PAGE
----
Welcome to 2019 fellow geeks! I hope each of you had a wonderful holiday with friends and family.
It’s been a few months since my last post. As some of you may be aware I made a career move last September and took on a new role with a different organization. The first few months have been like drinking from multiple fire hoses at once and I’ve learned a ton. It’s been an amazing experience that I’m excited to continue in 2019.
One area I’ve been putting some focus in is learning the basics of Python. I’ve been a PowerShell guy (with a bit of C# thrown in there) for the past six years so diving into a new language was a welcome change. I picked up a few books on the language, watched a few videos, and it wasn’t clicking. At that point I decided it was time to jump into the deep end and come up with a use case to build out a script for. Thankfully I had one queued up that I had started in PowerShell.
Early last year my wife’s Office 365 account was hacked. Thankfully no real damage was done minus some spam email that was sent out. I went through the wonderful process of changing her passwords across her accounts, improving the complexity and length, getting her on-boarded with a password management service, and enabling Azure MFA (Multi-factor Authentication) on her Office 365 account and any additional services she was using that supported MFA options. It was not fun.
Curious of what the logs would have shown, I had begun putting together a PowerShell script that was going to pull down the logs from Azure AD (Active Directory), extract the relevant data, and export it CSV (comma-separate values) where I could play around with it in whatever analytics tool I could get my hands on. Unfortunately life happened and I never had a chance to finish the script or play with the data. This would be my use case for my first Python script.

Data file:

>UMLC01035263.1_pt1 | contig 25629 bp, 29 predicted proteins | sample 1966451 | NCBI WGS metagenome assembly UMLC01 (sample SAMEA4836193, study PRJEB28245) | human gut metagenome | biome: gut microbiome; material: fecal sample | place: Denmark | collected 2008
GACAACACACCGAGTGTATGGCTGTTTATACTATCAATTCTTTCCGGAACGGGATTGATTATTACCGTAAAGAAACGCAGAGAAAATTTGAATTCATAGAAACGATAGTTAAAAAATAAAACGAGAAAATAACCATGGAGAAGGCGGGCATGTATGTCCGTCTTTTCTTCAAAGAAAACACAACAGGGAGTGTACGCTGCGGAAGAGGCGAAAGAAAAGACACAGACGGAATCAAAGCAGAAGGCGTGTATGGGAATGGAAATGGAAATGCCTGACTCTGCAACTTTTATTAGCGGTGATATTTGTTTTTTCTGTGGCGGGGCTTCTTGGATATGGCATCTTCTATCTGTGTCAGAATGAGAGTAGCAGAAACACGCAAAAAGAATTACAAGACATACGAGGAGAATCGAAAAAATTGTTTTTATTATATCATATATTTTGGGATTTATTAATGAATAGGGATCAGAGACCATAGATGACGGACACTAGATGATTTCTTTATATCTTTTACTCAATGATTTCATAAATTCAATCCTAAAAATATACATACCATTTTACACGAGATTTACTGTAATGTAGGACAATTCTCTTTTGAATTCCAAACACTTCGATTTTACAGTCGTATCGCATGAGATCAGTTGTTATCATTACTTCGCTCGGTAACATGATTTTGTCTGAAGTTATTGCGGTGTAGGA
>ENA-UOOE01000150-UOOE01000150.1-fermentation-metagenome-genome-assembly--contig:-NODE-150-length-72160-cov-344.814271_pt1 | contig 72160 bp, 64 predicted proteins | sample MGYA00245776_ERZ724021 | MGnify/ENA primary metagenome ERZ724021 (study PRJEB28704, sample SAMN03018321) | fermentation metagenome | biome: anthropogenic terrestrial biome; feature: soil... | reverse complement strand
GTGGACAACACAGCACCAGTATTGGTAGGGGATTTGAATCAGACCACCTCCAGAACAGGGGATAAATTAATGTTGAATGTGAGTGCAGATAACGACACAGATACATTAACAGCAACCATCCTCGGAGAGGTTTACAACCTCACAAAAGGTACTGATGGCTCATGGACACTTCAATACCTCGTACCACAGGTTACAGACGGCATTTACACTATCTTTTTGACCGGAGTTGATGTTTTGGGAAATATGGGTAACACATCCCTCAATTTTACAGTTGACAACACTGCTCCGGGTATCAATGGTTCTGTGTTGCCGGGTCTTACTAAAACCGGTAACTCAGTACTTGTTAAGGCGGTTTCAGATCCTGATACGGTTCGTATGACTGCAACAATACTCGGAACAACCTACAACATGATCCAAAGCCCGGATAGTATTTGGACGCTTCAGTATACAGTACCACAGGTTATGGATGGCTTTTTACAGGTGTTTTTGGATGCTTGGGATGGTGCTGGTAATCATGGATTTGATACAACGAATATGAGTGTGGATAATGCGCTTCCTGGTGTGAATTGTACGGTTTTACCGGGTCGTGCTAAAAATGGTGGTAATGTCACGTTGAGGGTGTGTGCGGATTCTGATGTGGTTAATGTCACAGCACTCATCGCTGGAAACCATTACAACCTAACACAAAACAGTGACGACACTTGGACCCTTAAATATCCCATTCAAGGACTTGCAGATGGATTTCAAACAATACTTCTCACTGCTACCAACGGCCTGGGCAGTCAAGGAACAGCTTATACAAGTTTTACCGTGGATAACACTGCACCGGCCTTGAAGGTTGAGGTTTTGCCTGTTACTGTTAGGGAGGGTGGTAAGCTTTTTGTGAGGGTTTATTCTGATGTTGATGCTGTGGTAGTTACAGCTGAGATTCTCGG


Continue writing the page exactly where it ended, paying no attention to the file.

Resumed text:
Azure AD offers a few different types of logs which Microsoft divides into a security pillar and an activity pillar. For my use case I was interested in looking at the reports in the Activity pillar, specifically the Sign-ins report. This report is available for tenants with an Azure AD Premium P1 or P2 subscription (I added P2 subscriptions to our family accounts last year). The sign-in logs have a retention period of 30 days and are available either through the Azure Portal or programmatically through the MS Graph API (Application Programming Interface).
My primary goals were to create as much reusable code as possible and experiment with as many APIs/SDKs (Software Development Kits) as I could. This was accomplished by breaking the code into various reusable modules and leveraging AWS (Amazon Web Services) services for secure storage of Azure AD application credentials and cloud-based storage of the exported data. Going this route forced me to use the MS Graph API, Microsoft’s Azure Active Directory Library for Python (or ADAL for short), and Amazon’s Boto3 Python SDK.
On the AWS side I used AWS Systems Manager Parameter Store to store the Azure AD credentials as secure strings encrypted with a AWS KMS (Key Management Service) customer-managed customer master key (CMK). For cloud storage of the log files I used Amazon S3.
Lastly I needed a development environment and source control. For about a day I simply used Sublime Text on my Mac and saved the file to a personal cloud storage account. This was obviously not a great idea so I decided to finally get my GitHub repository up and running. Additionally I moved over to using AWS’s Cloud9 for my IDE (integrated development environment). Cloud9 has the wonderful perk of being web based and has the capability of creating temporary credentials that can do most of what my AWS IAM user can do. This made it simple to handle permissions to the various resources I was using.
Once the instance of Cloud9 was spun up I needed to set the environment up for Python 3 and add the necessary libraries. The AMI (Amazon Machine Image) used by the Cloud9 service to provision new instances includes both Python 2.7 and Python 3.6. This fact matters when adding the ADAL and Boto3 modules via pip because if you simply run a pip install module_name it will be installed for Python 2.7. Instead you’ll want to execute the command python3 -m pip install module_name which ensures that the two modules are installed in the appropriate location.
In my next post I’ll walk through and demonstrate the script.
Have a great week!